Spooky London Legend: Whitechapel’s Dead Body Train

(Image: Anthony Woodman, cc-nc-3.0)

In the spirit of Halloween, let’s discuss an eerie London tale that may or may not be an urban legend – we’re not really sure!  The documentary “Ghosts of the London Underground” (which I recently watched on a British Airways flight between the US and the UK) mentions a train that once rumbled through a tunnel connecting Whitechapel Tube station to the Royal London Hospital – a train with no passengers, or no live passengers at least.  It was known as the Dead Body Train, an ominous title that leaves little to the imagination.

(Image: Paul Hart, cc-3.0; used as illustration – this abandoned tunnel is not at Whitechapel)

According to London Underground folklore, the ghastly train operated during the early 1900s, running through a tunnel that is now bricked-up.  As Charles Dickens famously depicted decades earlier, Victorian and Edwardian London was rife with poverty and disease.  With full hospitals and overflowing morgues, the notion of a train transporting dead passengers away from the Royal London at least sounds plausible.

(Image: Harper’s Weekly, public domain)

Very little – beyond hearsay and ghost stories – exists online, but several forums do discuss the rumoured Dead Body Train.  District Dave’s London Underground Forum includes member discussions of a bricked-up tunnel mouth at Whitechapel station that – some had been told – led to the Royal London Hospital.  Members suggest, however, that it may have been a walking tunnel – many of which exist deep beneath London.

(Image: Bob Walker, cc-sa-3.0; Sunil060902, cc-sa-3.0)

Perhaps the most likely source of the story is the rumour that, years ago, empty rooms under the ticket hall at Whitechapel were used as a temporary morgue when the Royal London’s overcrowded mortuary couldn’t cope with the volume of bodies.  It’s unclear whether this tale is true, but together with independent witness reports of a bricked-up tunnel, perhaps there is some validity to the ghastly Dead Body Train after all.  And of course, as the former stomping ground of Jack the Ripper, Whitechapel’s history is an especially gruesome one.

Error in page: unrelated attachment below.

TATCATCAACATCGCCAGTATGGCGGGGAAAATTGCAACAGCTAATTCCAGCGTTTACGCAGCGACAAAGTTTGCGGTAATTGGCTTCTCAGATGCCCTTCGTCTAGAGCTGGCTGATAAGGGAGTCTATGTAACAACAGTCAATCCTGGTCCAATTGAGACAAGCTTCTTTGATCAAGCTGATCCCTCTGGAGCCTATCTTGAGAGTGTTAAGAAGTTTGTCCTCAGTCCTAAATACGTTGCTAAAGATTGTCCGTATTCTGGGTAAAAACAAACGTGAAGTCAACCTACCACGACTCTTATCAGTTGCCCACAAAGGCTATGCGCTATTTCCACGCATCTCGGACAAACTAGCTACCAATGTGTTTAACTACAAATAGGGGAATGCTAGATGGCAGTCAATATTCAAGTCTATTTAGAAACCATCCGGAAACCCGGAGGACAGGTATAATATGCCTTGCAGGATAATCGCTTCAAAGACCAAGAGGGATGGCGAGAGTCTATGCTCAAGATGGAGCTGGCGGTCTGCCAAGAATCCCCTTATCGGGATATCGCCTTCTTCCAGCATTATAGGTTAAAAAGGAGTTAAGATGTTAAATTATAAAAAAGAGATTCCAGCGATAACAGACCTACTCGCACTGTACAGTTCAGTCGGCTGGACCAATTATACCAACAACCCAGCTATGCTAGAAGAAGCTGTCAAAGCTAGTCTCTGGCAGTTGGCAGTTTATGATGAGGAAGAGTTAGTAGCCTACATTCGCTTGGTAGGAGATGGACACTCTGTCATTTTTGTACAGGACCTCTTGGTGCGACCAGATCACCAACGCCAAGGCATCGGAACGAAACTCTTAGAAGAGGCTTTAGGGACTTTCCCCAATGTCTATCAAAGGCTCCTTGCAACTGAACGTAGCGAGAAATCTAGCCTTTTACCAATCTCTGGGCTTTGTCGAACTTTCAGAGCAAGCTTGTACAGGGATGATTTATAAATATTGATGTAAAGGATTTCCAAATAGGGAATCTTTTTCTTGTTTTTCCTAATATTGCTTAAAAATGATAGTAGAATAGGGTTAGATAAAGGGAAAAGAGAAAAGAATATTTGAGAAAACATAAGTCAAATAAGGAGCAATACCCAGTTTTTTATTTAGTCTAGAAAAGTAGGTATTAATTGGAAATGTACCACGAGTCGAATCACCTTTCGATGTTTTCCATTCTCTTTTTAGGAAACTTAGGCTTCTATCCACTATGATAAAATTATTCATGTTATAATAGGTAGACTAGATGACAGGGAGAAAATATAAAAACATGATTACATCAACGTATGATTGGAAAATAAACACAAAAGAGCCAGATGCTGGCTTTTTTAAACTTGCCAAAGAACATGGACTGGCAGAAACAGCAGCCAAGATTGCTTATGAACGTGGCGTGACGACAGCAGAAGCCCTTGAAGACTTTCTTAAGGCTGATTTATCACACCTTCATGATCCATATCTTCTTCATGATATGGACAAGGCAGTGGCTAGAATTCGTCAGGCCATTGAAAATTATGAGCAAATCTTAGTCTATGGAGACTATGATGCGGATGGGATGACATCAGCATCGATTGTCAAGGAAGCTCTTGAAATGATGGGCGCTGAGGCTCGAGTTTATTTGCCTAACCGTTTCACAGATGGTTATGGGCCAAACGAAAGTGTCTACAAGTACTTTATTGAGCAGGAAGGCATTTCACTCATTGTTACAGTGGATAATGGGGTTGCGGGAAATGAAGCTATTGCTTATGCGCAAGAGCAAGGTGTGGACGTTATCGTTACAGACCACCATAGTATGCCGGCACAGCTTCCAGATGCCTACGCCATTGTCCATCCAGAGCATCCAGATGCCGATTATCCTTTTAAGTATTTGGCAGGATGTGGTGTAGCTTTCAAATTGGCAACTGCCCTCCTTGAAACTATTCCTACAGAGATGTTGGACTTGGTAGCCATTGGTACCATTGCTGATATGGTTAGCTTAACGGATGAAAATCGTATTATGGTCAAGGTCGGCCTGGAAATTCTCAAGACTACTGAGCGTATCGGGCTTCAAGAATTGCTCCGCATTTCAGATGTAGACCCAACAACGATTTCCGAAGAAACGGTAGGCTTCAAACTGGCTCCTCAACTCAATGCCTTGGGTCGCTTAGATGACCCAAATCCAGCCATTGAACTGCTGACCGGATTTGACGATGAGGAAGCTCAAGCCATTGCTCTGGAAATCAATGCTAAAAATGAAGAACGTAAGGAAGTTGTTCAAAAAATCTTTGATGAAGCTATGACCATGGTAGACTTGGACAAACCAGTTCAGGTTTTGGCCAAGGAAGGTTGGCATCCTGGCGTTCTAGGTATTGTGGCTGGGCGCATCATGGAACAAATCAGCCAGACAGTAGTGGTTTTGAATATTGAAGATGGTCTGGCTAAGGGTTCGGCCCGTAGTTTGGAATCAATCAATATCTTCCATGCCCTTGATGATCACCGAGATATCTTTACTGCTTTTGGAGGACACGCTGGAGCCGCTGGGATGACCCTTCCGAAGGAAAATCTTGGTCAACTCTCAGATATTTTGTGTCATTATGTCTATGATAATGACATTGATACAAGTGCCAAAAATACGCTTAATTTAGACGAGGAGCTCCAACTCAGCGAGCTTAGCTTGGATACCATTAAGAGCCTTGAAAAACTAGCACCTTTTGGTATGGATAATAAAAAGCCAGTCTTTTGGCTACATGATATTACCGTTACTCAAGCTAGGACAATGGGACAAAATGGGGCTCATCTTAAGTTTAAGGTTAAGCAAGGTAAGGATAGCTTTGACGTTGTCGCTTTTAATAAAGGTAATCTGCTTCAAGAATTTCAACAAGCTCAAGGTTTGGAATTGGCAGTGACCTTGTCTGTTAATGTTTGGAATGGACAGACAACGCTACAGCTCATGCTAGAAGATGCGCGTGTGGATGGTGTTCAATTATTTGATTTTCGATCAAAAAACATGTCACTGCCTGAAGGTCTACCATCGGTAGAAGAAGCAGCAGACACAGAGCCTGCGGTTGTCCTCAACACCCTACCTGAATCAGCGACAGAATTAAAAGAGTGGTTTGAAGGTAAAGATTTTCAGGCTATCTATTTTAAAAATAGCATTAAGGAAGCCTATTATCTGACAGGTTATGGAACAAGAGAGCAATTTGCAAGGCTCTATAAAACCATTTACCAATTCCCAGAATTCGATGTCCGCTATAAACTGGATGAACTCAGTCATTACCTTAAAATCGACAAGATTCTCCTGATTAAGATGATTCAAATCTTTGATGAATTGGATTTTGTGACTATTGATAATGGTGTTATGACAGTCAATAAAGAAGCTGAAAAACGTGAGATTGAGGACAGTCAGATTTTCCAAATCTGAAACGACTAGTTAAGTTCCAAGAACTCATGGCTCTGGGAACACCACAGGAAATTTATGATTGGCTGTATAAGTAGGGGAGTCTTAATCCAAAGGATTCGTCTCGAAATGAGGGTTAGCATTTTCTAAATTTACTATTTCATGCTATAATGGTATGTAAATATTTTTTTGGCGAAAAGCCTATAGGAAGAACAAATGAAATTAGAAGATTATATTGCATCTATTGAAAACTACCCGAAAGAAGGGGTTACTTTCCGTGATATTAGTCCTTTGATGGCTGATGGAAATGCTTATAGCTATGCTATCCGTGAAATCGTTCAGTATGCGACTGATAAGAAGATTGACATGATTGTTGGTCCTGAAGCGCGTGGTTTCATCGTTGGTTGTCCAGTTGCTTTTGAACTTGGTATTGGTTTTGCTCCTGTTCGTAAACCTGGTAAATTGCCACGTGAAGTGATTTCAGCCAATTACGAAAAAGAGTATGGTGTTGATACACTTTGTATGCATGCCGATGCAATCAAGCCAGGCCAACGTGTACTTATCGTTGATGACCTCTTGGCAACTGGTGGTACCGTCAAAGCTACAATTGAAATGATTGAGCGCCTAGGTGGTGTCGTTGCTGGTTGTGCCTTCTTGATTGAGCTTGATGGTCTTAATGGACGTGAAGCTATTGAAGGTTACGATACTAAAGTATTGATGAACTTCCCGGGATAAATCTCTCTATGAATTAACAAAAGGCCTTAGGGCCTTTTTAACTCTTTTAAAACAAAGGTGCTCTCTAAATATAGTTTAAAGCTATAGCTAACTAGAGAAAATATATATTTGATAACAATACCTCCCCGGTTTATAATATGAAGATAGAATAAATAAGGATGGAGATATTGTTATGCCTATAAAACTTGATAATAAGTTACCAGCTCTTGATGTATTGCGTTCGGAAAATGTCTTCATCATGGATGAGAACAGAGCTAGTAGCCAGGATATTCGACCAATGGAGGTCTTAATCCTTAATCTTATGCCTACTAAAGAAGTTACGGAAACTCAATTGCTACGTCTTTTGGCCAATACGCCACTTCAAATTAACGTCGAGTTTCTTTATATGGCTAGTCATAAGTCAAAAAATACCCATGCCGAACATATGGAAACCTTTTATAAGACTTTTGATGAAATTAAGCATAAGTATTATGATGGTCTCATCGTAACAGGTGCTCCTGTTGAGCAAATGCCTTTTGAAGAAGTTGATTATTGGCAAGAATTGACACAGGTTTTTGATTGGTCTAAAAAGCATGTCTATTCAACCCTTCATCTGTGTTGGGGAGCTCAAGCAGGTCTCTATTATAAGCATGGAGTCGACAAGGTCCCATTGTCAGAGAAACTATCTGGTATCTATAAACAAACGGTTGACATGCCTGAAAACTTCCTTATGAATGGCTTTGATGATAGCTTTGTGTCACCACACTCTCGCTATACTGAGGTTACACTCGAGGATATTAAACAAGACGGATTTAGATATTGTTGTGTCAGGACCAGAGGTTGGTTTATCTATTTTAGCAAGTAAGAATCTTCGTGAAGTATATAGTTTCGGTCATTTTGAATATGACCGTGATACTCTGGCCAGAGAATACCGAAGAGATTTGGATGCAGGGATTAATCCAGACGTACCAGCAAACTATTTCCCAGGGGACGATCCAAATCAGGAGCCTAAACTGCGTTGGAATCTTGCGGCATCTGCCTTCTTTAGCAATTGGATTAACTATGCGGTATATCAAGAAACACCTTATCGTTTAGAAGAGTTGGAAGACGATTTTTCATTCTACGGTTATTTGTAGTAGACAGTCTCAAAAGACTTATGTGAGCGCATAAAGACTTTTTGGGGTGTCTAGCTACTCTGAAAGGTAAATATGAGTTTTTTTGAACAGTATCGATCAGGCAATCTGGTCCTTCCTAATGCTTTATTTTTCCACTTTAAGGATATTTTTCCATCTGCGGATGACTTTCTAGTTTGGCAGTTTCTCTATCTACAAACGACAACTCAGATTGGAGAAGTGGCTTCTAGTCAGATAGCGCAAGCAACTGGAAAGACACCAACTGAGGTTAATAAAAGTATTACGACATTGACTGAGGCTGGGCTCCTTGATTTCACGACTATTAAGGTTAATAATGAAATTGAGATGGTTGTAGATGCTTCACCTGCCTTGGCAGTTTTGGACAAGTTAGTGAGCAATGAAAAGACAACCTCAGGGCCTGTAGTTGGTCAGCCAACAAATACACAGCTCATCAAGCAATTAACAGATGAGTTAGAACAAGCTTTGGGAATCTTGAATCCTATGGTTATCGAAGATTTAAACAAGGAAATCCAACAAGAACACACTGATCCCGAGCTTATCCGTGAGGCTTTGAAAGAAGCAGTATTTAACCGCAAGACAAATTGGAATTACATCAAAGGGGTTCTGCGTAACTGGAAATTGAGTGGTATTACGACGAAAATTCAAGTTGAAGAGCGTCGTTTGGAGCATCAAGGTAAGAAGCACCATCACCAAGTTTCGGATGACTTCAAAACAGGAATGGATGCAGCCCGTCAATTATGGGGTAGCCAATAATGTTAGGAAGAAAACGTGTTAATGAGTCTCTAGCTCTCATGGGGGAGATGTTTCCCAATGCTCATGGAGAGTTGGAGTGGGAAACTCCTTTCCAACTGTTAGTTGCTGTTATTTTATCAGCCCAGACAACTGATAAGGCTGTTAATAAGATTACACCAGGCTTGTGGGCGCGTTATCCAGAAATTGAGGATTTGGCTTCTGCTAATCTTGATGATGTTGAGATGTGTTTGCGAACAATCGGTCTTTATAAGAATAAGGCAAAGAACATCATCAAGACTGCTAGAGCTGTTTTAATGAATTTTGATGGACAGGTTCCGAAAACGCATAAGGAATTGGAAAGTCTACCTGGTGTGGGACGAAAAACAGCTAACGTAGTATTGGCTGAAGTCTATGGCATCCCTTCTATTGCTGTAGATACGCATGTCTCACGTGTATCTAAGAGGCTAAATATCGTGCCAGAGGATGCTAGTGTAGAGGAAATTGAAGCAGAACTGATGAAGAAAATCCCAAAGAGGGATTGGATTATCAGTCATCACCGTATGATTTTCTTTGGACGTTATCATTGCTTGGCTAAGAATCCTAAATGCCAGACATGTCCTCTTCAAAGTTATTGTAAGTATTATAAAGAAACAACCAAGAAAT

Update: Ian Mansfield of London culture blog IanVisits delved deeper into the myth, and concludes that a Dead Body Train was unlikely for a variety of factors – read more.

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  • http://twitter.com/StoryVault StoryVault

    Sounds plausible as there were overground railway lines specifically serving cemeteries used to transport the dead to suburban graveyards – in fact there was a Necropolis Station at Waterloo http://en.wikipedia.org/wiki/London_Necropolis_railway_station  and http://www.forteantimes.com/features/articles/171/londons_necropolis_train.html

  • http://www.urbanghostsmedia.com Tom

    That’s fascinating info, thanks for the heads-up!  Didn’t know about the Waterloo Necropolis station or the lines serving suburban graveyards – some interesting Halloween research ahead!

  • Pingback: The tale of the “Dead Body Train” at Whitechappel

  • http://www.facebook.com/daniel.r.broomhall Daniel Robert Broomhall

    There were also similar lines in Melbourne, Sydney (Rookwood, aka Haslems creek necropolis) and Newcastle, all in Australia. The Sydney Mortuary Station is still there, but the other end was dissembled and rebuilt in Canberra. The Melbourne service was even met by a hearse tram!
    Outback trains would often have to carry the odd dead person in the guards van…

  • http://www.urbanghostsmedia.com Tom

    Daniel that’s great info, many thanks for sharing. I can see a follow up article coming on!

  • random knowledge

    it makes sense. i know there was a train specifically used for transporting dead in coffins during that time. its where the phrase one way ticket comes from- the coffin would be given a ticket and placed on train for crematorium, once burned the ashes would be returned to next of kin etch.

 
 
 
 
 

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